How to Encrypt a USB Flash Drive in macOS Mojave

Discussion in 'Mac Blog Discussion' started by MacRumors, Dec 16, 2018.

  1. kylew1212 macrumors regular

    Joined:
    Oct 17, 2017
    Location:
    Huntsville, AL
    #26
    Note that saving the decryption key in keychain does not seem to back the key up to iCloud.

    I have used iCloud Keychain for years and recently after rebuilding my MBP I was unable to decrypt a drive that had the key stored in keychain.
     
  2. Weaselboy Moderator

    Weaselboy

    Staff Member

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    Jan 23, 2005
    Location:
    California
    #27
    I just checked and it looks like these are saved in the local "login" Keychain by default, so they would not get backed up to iCloud as you mentioned. But that login Keychain would get backed up along with everything else in your Time Machine backup so that should have you covered.
     
  3. kylew1212 macrumors regular

    Joined:
    Oct 17, 2017
    Location:
    Huntsville, AL
    #28
    Is there a way to force this to back up to iCloud?
    Thanks
     
  4. Weaselboy Moderator

    Weaselboy

    Staff Member

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    Location:
    California
    #29
    I played around with it, and it looks like you can copy the entry from the login Keychain and paste it into the iCloud Keychain. But instead of keeping the drive name, it changes it to the UUID # of the drive.

    Screen Shot 2018-12-17 at 8.44.24 AM.png

    Here is the login Keychain entry.

    Screen_Shot_2018-12-17_at_8_44_37_AM.png

    I right clicked and copied it from login then right clicked and pasted in iCloud Keychain and it made the new entry you see here in the iCloud Keychain. Presumably this would sync along with everything else in the iCloud Keychain.

    I have not tested if you delete this entry from login Keychain if this iCloud entry will unlock the drive.
     
  5. kylew1212 macrumors regular

    Joined:
    Oct 17, 2017
    Location:
    Huntsville, AL
    #30
    Thanks for your in depth analysis on this! I ran into issues with this and lost a drive of pictures (I had other backups so not a big deal). I like the privacy of having the drive encrypted but since losing the data I've been hesitant to use it on external drives.
     
  6. ignatius345 macrumors 68000

    Joined:
    Aug 20, 2015
    #31
    If you want to encrypt some data on a flash drive (or other removable drive), another way to do this is to create an encrypted disk image on the drive. That way anybody can still mount and use it for other stuff, but you've also got a sub-section that's locked away.

    This same principle can be applied to cloud services as well. I have a bunch of sensitive account recovery stuff I keep backed up in Dropbox, but inside a heavily-encrypted disk image file. You still get the benefits of backup and syncing but without leaving your data out in the open on the service you're using.
     
  7. ignatius345 macrumors 68000

    Joined:
    Aug 20, 2015
    #32
    Good you had backups! I think that especially with little removable devices like USB drives, it's crucial to follow the wisdom (as you did) that nothing important should ever exist on only one drive.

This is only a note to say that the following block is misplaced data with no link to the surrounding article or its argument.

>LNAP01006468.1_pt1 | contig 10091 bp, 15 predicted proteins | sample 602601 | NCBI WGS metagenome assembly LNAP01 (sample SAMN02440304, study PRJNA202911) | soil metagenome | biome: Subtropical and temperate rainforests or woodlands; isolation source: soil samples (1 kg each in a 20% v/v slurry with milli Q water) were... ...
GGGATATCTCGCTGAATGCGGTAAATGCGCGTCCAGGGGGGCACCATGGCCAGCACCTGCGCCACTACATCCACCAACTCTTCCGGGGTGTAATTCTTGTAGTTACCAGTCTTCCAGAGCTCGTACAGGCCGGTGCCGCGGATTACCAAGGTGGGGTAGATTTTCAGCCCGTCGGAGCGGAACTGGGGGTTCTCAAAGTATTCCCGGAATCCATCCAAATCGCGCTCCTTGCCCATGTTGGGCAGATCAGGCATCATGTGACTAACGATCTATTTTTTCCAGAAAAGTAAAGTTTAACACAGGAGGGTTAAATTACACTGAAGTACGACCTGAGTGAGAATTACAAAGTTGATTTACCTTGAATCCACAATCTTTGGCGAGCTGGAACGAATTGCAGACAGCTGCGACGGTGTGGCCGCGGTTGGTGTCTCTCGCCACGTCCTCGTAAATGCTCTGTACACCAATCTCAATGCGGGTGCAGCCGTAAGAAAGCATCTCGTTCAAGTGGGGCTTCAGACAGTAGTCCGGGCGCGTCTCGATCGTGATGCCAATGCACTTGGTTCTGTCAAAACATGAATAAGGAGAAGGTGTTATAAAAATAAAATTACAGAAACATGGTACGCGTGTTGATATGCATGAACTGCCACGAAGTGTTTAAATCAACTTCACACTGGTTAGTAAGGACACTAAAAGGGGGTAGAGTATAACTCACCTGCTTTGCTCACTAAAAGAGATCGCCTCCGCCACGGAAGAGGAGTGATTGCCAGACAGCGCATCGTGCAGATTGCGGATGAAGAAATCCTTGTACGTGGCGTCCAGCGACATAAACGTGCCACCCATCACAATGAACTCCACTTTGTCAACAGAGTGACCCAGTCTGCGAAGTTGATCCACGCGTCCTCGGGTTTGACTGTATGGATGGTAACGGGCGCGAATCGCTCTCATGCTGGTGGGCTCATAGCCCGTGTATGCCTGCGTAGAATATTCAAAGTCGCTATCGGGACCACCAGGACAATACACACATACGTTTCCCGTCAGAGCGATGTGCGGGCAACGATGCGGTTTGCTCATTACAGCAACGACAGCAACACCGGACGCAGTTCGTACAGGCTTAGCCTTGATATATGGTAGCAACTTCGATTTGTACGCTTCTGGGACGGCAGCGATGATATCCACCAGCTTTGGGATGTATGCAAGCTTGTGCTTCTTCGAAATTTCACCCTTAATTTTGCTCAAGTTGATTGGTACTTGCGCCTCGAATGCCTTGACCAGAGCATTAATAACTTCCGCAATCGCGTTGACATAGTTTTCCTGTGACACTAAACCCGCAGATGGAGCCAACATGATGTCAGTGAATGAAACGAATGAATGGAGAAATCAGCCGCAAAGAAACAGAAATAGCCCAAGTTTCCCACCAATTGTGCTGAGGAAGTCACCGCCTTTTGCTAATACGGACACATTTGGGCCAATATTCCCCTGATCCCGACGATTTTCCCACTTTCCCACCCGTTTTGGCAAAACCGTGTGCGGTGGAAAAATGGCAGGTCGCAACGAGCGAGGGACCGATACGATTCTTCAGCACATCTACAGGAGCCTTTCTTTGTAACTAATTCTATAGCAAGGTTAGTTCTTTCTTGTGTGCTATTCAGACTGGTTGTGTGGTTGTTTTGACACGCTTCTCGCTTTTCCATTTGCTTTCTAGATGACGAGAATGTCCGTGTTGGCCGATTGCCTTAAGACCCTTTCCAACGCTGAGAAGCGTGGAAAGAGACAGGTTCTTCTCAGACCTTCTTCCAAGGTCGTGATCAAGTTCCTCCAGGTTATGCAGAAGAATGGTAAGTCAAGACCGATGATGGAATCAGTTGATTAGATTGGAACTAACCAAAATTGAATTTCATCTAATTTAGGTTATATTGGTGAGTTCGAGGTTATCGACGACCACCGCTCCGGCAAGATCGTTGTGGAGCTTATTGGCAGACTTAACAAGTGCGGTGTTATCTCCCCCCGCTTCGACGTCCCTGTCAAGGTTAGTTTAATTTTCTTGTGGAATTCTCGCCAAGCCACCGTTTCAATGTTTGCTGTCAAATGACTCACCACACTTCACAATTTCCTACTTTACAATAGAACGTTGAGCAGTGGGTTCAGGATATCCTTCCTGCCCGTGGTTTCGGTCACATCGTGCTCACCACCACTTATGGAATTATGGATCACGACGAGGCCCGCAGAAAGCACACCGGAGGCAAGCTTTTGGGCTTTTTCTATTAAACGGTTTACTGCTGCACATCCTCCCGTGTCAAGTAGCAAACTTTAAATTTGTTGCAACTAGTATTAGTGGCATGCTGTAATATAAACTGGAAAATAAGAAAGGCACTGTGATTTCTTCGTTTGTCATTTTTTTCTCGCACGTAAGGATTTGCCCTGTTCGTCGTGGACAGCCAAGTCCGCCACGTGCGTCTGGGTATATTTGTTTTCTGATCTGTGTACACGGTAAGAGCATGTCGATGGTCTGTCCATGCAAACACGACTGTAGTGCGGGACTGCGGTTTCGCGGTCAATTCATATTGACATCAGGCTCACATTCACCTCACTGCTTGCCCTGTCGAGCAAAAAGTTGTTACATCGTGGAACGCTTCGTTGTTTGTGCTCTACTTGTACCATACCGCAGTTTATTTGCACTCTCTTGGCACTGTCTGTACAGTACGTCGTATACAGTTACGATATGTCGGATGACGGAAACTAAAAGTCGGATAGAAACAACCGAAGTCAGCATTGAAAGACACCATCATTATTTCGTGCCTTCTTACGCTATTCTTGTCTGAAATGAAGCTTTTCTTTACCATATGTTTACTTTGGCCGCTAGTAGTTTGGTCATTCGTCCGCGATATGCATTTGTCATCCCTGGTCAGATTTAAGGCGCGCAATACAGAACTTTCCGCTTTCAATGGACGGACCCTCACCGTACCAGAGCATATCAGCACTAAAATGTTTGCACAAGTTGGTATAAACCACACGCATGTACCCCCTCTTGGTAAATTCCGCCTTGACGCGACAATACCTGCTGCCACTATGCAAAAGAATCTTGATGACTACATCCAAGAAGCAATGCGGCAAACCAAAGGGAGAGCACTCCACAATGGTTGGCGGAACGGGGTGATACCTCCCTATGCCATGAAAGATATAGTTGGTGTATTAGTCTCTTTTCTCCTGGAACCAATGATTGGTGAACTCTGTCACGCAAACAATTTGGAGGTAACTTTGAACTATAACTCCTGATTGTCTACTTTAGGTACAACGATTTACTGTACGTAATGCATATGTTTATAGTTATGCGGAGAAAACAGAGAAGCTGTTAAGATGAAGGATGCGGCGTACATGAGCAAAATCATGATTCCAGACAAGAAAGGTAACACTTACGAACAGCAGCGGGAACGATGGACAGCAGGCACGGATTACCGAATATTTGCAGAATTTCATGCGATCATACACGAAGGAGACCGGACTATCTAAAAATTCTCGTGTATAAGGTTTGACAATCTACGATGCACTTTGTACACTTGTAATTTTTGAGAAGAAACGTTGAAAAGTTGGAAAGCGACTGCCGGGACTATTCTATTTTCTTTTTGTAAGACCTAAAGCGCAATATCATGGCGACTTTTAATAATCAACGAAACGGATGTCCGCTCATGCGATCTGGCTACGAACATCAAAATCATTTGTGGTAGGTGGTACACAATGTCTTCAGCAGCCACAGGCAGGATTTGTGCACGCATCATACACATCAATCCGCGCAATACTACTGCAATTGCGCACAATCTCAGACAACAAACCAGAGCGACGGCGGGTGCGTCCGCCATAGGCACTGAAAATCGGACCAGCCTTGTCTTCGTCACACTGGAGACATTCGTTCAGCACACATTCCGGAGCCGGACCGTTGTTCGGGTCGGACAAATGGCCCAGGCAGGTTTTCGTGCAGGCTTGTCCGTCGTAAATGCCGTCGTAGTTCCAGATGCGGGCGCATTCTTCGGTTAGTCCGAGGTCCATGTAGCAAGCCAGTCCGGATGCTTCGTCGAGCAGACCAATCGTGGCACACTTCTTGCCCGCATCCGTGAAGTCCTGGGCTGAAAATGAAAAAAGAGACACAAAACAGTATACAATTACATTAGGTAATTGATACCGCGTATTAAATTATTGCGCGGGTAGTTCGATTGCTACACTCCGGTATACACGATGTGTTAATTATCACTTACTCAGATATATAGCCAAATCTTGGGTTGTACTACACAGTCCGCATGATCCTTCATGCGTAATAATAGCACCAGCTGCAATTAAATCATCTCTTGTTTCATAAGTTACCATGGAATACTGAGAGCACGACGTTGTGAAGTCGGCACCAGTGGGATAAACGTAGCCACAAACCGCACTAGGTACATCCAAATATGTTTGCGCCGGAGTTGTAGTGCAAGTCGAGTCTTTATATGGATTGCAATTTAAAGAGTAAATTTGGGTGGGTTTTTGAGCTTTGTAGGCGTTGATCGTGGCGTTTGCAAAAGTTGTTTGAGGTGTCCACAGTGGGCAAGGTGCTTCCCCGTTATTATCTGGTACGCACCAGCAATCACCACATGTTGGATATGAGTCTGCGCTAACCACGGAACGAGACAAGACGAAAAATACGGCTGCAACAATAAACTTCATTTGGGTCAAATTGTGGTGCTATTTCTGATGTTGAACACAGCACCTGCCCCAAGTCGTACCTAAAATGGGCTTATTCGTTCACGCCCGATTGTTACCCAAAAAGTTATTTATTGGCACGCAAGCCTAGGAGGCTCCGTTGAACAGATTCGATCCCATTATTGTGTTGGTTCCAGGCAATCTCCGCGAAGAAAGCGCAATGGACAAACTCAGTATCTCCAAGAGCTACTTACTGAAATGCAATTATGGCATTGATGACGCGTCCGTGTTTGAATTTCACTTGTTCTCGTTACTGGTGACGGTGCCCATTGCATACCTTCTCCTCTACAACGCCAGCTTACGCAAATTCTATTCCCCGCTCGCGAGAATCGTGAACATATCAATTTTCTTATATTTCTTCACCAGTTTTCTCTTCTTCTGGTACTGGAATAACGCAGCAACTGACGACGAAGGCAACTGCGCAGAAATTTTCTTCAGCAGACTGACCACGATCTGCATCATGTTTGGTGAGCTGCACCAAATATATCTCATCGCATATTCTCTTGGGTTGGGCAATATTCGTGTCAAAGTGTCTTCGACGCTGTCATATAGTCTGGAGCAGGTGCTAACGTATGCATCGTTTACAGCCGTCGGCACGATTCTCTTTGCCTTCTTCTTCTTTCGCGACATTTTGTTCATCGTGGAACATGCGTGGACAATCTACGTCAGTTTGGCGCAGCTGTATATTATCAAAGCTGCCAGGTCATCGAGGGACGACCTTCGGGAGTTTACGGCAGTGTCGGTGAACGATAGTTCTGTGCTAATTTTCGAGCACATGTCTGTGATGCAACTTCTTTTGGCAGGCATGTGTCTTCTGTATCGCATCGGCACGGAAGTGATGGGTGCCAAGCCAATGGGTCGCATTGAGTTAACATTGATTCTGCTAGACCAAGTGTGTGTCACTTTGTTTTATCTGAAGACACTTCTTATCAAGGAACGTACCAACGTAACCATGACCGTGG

8. isomorphic macrumors regular

    Joined:
    Apr 19, 2010
    #33
    I'd add the strong caution that not all USB flash keys are well-made; in fact, I would go so far as to say most aren't. SSDs tend to have much better reliability both through better control mechanisms and through higher-grade flash memory to begin with. SSDs probably also have more blocks set aside for recovery of bad blocks--who knows what USB flash drives have.

    I'm sure the distinction lessens with top-tier manufacturers, but even there a Samsung USB flash stick is just not going to be the same as an 860 PRO. To say nothing of the no-brand (or rebranded) USB sticks you buy in a checkout line somewhere. But in the latter case you shouldn't be trusting cheap USB sticks with your data in the first place.

    I'm not sure what implications bad USB sticks have for choice of formatting. Even with those APFS is probably better.
     
  9. Emanuel Rodriguez macrumors member

    Emanuel Rodriguez

    Joined:
    Oct 17, 2018
    #34
    APFS is a superior format to HFS+ in many ways. It should be the preferred format on all newly-formatted macOS disks, unless backwards-compatibility with older versions of macOS/OS X/Mac OS X is required. Also, HFS+ can be read on Windows and Linux with the proper software installed, so that's another consideration.
     
  10. kitana12 macrumors newbie

    Joined:
    Nov 12, 2018
    #35
    I encrypted my 10 TB external HDD in veracrypt. ExFAT formatted. It mounts fine in windows but when I plug in the encrypted disk into macbook (running OS mojave), I get the error "the disk you inserted was not readable by this computer". If I open veracrypt for mac and try to mount the disk, I get the error "hdiutil: attach failed - no mountable file systems"

    I have FUSE for macOS installed, before installed VeraCrypt.

    The partition shows as Microsoft Basic Data in disk utility command output on mac.

    No response on their main forum or subreddit. This software doesn't seem to have much support.
     
  11. clanky5 macrumors newbie

    Joined:
    Dec 29, 2018
    Location:
    Ireland
    #36
    That doesn't make it a 'good' choice - and it's not, for the reasons given by others.
     

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